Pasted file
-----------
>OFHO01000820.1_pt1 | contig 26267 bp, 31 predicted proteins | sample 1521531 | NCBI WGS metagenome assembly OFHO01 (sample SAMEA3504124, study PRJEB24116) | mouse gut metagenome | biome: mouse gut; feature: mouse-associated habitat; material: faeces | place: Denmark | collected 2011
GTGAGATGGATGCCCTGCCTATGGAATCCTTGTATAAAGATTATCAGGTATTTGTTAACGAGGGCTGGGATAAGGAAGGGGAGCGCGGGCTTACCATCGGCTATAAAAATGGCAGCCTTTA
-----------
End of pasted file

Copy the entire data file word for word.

>OFHO01000820.1_pt1 | contig 26267 bp, 31 predicted proteins | sample 1521531 | NCBI WGS metagenome assembly OFHO01 (sample SAMEA3504124, study PRJEB24116) | mouse gut metagenome | biome: mouse gut; feature: mouse-associated habitat; material: faeces | place: Denmark | collected 2011
GTGAGATGGATGCCCTGCCTATGGAATCCTTGTATAAAGATTATCAGGTATTTGTTAACGAGGGCTGGGATAAGGAAGGGGAGCGCGGGCTTACCATCGGCTATAAAAATGGCAGCCTTTA